Political cartoons are a funny business. And if they're good, they hit a nerve as well as a funny bone. A look at cartoons about the Marjory Stoneman Douglas High School shootings in Parkland, Florida, when compared to lampoons of yesteryear, suggest that American virtue has declined.

Once upon a time

Back in the '40s, a popular cartoon theme was the Kinsey report. In one send-up, a woman is shown sitting across from her husband at the breakfast table reading “The Sexual Behavior in the Human Male” hidden inside the pages of House and Garden magazine.

Angst nowadays is less than about libido and more about life and death.

Gut-punching parodies

Not unexpectedly, most of the cartoons about the school shootings are grim and gruff, and some even violent. Examples: an overweight figure of Uncle Sam lying atop a figure marked NRA, shielding him on a floor strewn with dead children, saying “Everything's okay, you're safe.” A a boy grinning widely as he hefts an Ar-15 automatic rifle under the caption, “It's fun. It's lethal. It's legal. Discount for disgruntled students.” A greeting card display marked “Mass Shootings Condolence Cards” divided by category: “Mall, School, Church, Concerts.” Or cartoon titled “As American as...” divided in four panels with individual headers: “Baseball,” “Apple Pie,” Mass Shootings,” Failed Leadership.” Children pledging allegiance to the flag, saying, “One nation under siege.”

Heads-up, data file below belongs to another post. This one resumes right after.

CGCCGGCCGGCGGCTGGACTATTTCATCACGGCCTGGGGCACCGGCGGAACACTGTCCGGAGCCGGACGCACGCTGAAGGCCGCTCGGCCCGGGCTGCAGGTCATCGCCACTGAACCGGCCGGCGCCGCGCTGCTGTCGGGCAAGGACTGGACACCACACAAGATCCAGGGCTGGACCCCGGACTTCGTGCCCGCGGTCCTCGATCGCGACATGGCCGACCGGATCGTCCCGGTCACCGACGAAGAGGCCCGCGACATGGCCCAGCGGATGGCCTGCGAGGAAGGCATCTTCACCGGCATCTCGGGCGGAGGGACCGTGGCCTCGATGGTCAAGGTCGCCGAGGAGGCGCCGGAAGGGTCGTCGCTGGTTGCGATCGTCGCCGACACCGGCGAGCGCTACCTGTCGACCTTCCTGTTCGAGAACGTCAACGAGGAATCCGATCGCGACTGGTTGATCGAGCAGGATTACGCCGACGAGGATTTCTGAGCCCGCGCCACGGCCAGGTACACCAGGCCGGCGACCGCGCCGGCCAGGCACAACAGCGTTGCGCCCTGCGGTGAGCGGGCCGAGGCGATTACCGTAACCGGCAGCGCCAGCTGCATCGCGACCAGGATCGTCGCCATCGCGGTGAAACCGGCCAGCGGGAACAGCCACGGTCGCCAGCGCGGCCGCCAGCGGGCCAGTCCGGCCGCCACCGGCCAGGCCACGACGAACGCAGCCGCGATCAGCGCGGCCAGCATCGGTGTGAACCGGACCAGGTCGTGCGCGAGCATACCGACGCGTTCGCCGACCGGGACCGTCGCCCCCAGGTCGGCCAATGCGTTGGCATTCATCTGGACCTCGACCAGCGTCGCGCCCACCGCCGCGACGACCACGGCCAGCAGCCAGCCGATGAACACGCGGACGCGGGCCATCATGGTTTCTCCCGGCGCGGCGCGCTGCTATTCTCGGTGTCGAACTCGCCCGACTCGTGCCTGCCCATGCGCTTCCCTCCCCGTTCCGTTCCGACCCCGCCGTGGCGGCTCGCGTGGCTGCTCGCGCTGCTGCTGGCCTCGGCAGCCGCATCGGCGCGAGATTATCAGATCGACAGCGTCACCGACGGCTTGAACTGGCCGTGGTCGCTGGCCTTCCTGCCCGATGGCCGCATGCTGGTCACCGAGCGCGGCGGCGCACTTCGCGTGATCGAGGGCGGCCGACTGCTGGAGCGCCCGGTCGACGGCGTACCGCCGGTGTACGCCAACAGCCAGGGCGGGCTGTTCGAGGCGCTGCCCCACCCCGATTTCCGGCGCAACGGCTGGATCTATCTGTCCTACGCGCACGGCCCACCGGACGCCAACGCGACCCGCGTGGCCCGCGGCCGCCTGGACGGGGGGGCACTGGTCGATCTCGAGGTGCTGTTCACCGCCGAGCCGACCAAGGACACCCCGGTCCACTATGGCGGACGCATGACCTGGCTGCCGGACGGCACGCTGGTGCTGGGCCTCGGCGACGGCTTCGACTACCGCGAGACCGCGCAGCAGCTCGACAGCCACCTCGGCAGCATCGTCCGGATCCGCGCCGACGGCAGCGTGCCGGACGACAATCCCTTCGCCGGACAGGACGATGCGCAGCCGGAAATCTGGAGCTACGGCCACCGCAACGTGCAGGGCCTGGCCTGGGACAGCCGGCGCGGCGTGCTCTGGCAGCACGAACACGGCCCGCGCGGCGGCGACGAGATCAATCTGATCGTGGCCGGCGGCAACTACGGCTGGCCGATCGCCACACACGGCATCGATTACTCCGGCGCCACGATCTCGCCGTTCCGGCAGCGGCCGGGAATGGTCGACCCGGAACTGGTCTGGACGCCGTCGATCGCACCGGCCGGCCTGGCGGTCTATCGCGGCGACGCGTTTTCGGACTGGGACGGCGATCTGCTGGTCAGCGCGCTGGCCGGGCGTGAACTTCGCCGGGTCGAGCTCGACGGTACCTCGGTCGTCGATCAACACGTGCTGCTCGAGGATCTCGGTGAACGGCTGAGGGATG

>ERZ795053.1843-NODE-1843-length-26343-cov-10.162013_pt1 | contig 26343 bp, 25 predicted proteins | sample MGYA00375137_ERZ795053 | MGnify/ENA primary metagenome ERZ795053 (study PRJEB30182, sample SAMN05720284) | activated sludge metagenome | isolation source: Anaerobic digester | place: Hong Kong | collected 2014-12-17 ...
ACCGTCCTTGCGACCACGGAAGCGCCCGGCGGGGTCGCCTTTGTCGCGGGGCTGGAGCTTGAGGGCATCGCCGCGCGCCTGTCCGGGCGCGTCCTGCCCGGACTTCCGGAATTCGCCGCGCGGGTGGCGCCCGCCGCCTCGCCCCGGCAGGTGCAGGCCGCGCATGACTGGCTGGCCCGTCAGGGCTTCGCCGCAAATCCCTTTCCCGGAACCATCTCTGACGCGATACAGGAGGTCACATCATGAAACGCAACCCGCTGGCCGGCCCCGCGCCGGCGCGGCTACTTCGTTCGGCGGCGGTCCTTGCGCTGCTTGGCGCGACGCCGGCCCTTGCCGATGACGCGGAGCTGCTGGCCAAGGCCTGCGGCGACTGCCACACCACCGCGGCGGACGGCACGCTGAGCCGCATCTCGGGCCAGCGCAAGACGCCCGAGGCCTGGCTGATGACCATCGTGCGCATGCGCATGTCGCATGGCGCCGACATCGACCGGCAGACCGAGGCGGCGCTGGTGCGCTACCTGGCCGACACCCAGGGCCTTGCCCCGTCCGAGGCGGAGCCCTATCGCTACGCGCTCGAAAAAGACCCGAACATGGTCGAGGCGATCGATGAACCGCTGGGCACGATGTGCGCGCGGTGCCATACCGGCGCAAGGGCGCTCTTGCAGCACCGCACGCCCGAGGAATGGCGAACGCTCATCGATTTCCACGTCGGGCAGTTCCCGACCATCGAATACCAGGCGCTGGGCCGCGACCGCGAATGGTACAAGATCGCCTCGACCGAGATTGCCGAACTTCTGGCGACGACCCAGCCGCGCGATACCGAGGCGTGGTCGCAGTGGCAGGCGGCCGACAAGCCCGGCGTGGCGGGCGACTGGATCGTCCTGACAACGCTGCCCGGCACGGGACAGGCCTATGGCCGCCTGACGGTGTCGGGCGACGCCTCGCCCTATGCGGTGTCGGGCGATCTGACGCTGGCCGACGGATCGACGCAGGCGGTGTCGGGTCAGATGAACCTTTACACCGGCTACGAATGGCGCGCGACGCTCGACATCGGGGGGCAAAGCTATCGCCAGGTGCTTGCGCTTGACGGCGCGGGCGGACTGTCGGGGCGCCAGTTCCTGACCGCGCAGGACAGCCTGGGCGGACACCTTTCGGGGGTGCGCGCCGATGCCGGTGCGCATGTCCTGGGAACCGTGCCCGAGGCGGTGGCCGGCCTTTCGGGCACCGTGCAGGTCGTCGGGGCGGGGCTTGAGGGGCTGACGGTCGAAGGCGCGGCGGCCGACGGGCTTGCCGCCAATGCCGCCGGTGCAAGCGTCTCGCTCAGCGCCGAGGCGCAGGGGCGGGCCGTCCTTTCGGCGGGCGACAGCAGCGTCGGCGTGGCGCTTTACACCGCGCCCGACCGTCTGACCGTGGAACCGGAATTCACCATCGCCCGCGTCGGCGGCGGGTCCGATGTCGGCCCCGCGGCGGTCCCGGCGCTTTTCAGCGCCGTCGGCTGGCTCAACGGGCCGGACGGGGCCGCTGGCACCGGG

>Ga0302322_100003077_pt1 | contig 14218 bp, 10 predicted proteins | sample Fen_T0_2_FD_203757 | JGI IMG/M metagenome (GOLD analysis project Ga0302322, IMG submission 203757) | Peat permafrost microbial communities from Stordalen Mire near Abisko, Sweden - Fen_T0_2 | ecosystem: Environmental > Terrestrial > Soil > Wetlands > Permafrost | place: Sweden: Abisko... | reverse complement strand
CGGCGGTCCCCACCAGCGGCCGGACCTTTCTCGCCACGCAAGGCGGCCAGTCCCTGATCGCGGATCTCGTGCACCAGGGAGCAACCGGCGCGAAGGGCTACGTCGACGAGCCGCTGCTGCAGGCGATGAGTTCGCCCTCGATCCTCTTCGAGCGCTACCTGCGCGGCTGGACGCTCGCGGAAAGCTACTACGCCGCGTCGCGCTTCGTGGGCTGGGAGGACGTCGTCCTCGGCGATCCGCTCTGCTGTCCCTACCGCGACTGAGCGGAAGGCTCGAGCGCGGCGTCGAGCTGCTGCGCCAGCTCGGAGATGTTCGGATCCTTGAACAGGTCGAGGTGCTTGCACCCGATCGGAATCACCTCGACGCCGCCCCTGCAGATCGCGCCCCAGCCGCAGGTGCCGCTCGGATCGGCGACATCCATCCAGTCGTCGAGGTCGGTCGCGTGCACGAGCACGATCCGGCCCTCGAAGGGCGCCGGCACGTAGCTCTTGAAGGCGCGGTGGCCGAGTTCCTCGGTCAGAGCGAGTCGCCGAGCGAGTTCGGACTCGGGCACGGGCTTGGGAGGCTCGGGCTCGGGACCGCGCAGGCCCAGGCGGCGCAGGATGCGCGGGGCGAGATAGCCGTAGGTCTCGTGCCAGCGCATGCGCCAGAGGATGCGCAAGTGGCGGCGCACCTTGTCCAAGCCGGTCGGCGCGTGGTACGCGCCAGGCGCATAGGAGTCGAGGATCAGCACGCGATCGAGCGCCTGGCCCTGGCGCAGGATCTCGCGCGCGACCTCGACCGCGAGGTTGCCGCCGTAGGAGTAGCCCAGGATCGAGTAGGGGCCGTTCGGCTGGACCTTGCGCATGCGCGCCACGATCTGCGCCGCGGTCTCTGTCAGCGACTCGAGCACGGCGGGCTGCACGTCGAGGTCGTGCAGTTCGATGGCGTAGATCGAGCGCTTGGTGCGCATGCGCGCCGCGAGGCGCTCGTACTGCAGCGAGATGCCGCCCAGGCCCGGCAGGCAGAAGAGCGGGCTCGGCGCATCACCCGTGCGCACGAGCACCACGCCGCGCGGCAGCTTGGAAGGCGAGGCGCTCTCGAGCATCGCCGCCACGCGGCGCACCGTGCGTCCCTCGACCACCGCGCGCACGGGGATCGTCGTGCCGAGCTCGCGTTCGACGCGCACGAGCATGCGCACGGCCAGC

Lost innocence, lost souls

One thing you don't expect to see in a cartoon about the murdering of children is a quiet, gentle drawing with a quiet, gentle message.

Maybe that's why the cartoon by Canadian artist Pia Guerra hits so hard. What you see is a little girl with a multitude of children behind her – each with wide, wondering eyes -- extending her hand out to Aaron Feis, the Parkland school security guard who took bullets to protect students, saying, “ Come on Mister Feis.

So many of us want to meet you.”

Twitter

Guerra told the press that the mass of children stands for those murdered in school shootings; although she added that most of those pictured in this particular cartoon stand in for those lost in the Sandy Hook Elementary School massacre that left 28 dead. Her aim was to emphasize the gentle innocence of the gunned down children, she said.

“This is who they are. This is all that we lost.” Reportedly, when she posted the cartoon on her Twitter page, it was re-tweeted more than 20,000 times.

Big boy at work

Since the presidential election, Guerra, has been practicing her cartooning skills on Trump's misdeeds. One of those that also got re-tweeted more than 20,000 times depicts a miniaturized version of the president signing something at his desk as he sits on the lap of former chief strategist Steve Bannon, who says, “That's it, who's a big boy now?” And Trump answers, “I'm a big boy!” Like the drawing of Mr. Feis, there's a tenderness to Guerra's work so marked that you almost feel pity for Trump. Almost.

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